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The World Cup In Qatar Is a Climate Catastrophe

November 23, 2022
Scientific American

By Jules Boykoff on November 23, 2022

When the International Federation of Association Football (FIFA), the world’s governing body for soccer, proclaimed that the 2022 World Cup in Qatar would be “a fully carbon-neutral event,” the collective chortle that emerged from environmentalists could have powered a wind farm. The environmental nonprofit Carbon Market Watch blasted what it called FIFA’s “creative accounting” and issued a report charging that World Cup organizers’ stated goal “to reach carbon neutrality before the tournament kicks off” was fanciful at best. Carbon footprint calculations, the report noted, “can only take place after the event,” so heralding net-zero status beforehand “is premature and unworkable.”

As the passions of soccer fandom spark into flame during the World Cup, it makes sense to slow down and rationally assess FIFA’s sustainability claims. The stakes are higher than ever: the effects of climate disruption continue to intensify across the globe, and the United Nations Environment Program is imploring nations to “urgently reduce greenhouse gas emissions to limit the impacts of climate change.” While the carbon footprint of 64 soccer matches played over a single month’s time might appear trifling, compared with the enormous climate challenge we collectively face, FIFA’s slippery stance symbolizes the all-too-common misleading practices that many organizations, companies and governments use to hoodwink people into thinking they are addressing climate change while instead doing little.

To many, World Cup organizers’ claim of “a fully carbon-neutral” tournament in Qatar carries the unmistakable tinge of greenwashing: a public display of concern for the environment and an inclination to claim credit for providing solutions while doing the bare minimum, if anything, to make actual ecological improvements. And this isn’t just an issue for soccer: most mega sporting events are carbon disasters. In short, this amounts to virtue signaling wrapped in a sporty green cloak, the type of “covert narcissism ... disguise[d] as altruism” that Taylor Swift warned us about in her song “Anti-Hero.” Not only is greenwashing rooted in deception, but it structures permission to press ahead with status-quo pollution when, in reality, we need urgent action.

The Qatar World Cup is shaping up to be a quintessential greenwash. In its recent report, Carbon Market Watch found that when FIFA tabulated the carbon footprint for building seven new stadiums, it ignored enormous sources of carbon, underestimating emissions by a factor of eight. The tournament’s matches will be staged in eight stadiums, only one of which predates the run-up to the World Cup. One of the new venues—called Stadium 974 because it was constructed with 974 shipping containers—will be disassembled for reuse after the mega event, a process that carries its own carbon load. Carbon Market Watch’s report noted that many of Qatar’s “legacy plans raise questions about how sustainable they will be in practice,” given their quixotic “accounting methodology,” which is rooted in assumptions about local demand for World Cup–quality stadiums in the wake of the tournament.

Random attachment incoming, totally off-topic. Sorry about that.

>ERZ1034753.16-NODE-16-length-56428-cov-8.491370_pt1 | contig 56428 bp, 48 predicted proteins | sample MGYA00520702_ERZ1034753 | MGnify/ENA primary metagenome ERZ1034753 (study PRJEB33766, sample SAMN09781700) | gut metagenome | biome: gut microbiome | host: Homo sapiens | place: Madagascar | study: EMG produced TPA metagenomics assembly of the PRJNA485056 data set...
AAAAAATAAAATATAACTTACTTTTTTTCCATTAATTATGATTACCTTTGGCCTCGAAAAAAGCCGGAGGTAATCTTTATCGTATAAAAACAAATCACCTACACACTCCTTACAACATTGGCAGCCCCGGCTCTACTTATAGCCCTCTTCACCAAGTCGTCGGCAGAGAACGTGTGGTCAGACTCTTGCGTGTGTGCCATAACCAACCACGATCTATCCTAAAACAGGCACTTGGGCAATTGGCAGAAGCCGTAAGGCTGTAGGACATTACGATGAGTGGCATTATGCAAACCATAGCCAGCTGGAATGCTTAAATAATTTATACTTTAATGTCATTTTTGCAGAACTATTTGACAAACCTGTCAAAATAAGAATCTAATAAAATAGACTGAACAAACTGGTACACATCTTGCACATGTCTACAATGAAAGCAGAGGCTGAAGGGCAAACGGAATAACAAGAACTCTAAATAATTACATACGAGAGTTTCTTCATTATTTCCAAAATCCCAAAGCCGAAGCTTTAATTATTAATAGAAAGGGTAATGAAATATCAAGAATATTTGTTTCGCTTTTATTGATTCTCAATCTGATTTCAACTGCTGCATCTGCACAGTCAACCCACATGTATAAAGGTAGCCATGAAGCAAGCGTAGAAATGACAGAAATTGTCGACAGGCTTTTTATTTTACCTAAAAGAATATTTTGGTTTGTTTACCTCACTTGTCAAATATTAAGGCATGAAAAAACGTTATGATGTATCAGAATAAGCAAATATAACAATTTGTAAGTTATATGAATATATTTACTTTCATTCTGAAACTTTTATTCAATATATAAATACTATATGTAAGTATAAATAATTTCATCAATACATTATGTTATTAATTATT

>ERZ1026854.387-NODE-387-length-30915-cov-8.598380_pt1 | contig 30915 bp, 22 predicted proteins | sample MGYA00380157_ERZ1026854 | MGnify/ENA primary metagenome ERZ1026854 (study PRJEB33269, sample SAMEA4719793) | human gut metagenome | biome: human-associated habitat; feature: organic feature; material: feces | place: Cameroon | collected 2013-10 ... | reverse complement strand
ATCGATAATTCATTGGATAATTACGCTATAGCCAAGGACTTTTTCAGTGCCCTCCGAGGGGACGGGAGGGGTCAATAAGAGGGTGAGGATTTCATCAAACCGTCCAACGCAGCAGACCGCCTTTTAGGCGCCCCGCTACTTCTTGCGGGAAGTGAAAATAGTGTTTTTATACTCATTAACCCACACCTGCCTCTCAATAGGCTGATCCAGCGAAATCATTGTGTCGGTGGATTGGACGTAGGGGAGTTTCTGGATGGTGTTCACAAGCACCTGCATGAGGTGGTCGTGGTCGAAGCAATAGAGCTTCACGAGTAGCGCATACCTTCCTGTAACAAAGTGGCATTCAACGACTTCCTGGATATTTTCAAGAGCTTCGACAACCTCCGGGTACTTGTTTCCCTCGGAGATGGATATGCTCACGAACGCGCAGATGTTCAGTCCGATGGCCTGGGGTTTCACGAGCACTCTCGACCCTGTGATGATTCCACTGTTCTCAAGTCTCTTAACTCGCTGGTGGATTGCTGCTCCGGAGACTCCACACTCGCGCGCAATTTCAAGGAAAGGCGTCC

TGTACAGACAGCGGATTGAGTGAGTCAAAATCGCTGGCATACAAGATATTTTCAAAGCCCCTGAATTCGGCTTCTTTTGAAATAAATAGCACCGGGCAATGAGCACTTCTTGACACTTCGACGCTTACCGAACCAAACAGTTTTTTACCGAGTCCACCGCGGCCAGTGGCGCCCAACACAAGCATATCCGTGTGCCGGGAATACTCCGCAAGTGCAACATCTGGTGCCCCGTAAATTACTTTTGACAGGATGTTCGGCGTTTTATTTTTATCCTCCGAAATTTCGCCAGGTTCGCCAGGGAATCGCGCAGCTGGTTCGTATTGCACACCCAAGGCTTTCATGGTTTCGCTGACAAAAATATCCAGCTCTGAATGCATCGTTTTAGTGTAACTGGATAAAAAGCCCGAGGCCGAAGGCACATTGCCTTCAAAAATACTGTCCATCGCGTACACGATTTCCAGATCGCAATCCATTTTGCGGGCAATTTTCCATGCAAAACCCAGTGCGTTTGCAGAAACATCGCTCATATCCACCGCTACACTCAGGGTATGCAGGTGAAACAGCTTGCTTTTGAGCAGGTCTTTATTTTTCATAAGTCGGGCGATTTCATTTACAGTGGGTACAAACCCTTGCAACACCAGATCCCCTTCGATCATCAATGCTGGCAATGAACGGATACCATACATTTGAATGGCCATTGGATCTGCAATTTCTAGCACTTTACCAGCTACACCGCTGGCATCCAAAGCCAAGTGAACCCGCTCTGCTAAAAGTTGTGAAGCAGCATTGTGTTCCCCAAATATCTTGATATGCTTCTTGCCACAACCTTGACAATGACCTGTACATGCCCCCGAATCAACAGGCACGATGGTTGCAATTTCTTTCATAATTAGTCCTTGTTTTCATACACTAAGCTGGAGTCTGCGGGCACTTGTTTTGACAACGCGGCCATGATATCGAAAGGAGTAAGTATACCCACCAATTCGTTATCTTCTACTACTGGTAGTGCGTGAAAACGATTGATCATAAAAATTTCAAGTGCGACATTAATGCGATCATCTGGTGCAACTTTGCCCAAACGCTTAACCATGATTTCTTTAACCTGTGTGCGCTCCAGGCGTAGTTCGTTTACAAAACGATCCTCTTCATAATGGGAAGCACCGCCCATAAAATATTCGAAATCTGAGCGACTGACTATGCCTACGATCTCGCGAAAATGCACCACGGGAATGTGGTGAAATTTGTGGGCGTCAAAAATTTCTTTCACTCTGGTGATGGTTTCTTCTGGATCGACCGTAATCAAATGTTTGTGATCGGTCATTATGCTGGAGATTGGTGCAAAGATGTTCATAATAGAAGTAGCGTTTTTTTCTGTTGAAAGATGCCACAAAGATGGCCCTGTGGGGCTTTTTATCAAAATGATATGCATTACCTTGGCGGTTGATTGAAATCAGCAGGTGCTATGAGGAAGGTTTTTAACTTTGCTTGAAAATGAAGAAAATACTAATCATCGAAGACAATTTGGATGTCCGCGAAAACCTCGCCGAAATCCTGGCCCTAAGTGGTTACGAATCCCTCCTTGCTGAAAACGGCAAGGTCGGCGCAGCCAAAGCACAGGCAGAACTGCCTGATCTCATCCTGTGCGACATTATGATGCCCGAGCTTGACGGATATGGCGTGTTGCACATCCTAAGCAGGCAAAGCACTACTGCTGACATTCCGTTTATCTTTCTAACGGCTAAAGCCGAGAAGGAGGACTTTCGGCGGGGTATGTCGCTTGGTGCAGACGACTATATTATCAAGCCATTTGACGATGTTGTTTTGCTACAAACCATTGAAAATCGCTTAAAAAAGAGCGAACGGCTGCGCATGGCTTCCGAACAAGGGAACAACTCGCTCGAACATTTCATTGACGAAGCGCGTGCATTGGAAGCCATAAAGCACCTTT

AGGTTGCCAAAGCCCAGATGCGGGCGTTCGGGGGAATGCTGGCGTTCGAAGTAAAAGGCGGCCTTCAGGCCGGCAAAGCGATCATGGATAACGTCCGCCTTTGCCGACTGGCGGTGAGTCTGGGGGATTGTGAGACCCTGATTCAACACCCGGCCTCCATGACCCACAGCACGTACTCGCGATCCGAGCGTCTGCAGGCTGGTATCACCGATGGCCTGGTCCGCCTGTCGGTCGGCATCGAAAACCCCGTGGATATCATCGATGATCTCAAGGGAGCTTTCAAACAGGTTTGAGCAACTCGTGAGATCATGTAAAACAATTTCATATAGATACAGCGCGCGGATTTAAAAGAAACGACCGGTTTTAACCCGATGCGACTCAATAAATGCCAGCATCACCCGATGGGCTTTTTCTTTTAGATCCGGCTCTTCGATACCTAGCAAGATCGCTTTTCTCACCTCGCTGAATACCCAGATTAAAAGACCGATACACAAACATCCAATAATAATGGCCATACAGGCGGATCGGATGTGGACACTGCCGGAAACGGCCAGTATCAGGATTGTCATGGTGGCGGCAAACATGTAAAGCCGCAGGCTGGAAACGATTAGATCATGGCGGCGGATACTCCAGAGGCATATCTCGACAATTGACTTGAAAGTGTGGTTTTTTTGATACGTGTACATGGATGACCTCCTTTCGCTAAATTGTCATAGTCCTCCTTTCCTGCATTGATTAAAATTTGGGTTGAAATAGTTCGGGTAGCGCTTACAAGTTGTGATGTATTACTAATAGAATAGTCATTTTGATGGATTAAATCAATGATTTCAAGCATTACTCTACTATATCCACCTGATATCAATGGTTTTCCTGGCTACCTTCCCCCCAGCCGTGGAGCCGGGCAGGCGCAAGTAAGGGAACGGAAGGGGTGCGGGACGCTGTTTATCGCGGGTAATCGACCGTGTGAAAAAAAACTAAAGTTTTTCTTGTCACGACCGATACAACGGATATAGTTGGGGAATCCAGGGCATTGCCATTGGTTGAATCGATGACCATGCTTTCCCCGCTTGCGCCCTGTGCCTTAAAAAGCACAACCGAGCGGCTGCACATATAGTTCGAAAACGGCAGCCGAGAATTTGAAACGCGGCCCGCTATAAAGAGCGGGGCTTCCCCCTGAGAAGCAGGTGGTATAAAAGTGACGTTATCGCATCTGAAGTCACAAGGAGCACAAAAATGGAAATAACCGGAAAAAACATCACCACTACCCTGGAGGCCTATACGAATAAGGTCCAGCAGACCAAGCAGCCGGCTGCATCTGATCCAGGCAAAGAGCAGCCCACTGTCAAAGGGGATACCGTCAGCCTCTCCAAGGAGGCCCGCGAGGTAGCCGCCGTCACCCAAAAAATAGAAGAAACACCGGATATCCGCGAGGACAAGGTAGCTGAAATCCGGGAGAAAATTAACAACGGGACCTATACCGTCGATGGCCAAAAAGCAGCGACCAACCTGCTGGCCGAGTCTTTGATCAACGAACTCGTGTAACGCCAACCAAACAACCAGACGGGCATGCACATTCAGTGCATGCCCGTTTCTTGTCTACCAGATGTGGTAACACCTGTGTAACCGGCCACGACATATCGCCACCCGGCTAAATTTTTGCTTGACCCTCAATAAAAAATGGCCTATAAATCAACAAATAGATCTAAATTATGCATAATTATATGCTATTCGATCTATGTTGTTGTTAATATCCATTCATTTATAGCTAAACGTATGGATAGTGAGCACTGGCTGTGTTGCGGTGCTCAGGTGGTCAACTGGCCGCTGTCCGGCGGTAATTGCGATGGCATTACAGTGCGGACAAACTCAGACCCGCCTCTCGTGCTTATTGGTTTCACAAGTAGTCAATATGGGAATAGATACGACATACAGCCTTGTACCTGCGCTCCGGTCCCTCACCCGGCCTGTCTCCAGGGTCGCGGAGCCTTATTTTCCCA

World Cup hosts often maintain that stadiums built for the tournament will remain in robust, perpetual use after its conclusion—a claim that allows them to spread their carbon footprint over many years versus all at once during construction and the event. A spokesperson for the Supreme Committee for Delivery & Legacy, one of the World Cup’s organizers, told Bloomberg that it is “working to ensure there will be no ‘white elephants’ after the tournament by developing legacy uses for all the tournament venues.” But it’s hard to believe claims that the cavernous FIFA-standard stadiums built for the event will be used regularly in the years to come—even if they are slightly downsized afterward. After all, Qatari soccer culture is relatively undeveloped. Even soccer-mad countries such as Russia, Brazil and South Africa—hosts of the previous three men’s World Cups—have been left with a herd of white-elephant stadiums.

In addition to the carbon cost of the stadiums, Qatar expects to see a whopping 1,300 daily flights to and from the country during the World Cup. But that’s not the only source of airplane emissions. The grass seeds to give rise to the tournament’s pristine pitches have been flown in from North America on climate-controlled planes. And these fields won’t water themselves. The groundskeepers who maintain the eight stadium pitches, as well as the 136 practice fields, douse each field with 10,000 liters of desalinated water every day in the winter. In the summer the pitches require a whopping 50,000 liters each. The energy-intensive desalination process—necessary in Qatar because of the country’s negligible surface and groundwater supplies—only adds to the carbon footprint.

Beyond this, FIFA’s sustainability claims are highly reliant on carbon-offset schemes. Offset programs, which allow people and businesses to purchase carbon credits that pay for environmental projects around the world in exchange for canceling out their own carbon footprint, are not only notorious for being ineffectual but also for jump-starting “carbon colonialism,” whereby countries in the Global South are charged with executing carbon-offset projects that only end up benefiting the environmental ledgers of the Global North. For example, an investigation by the Oakland Institute found that Green Resources, a forestry company registered in Norway, set up carbon-offset schemes in Uganda that led to the disruption of more than 8,000 people’s livelihoods through forced displacement and pollution.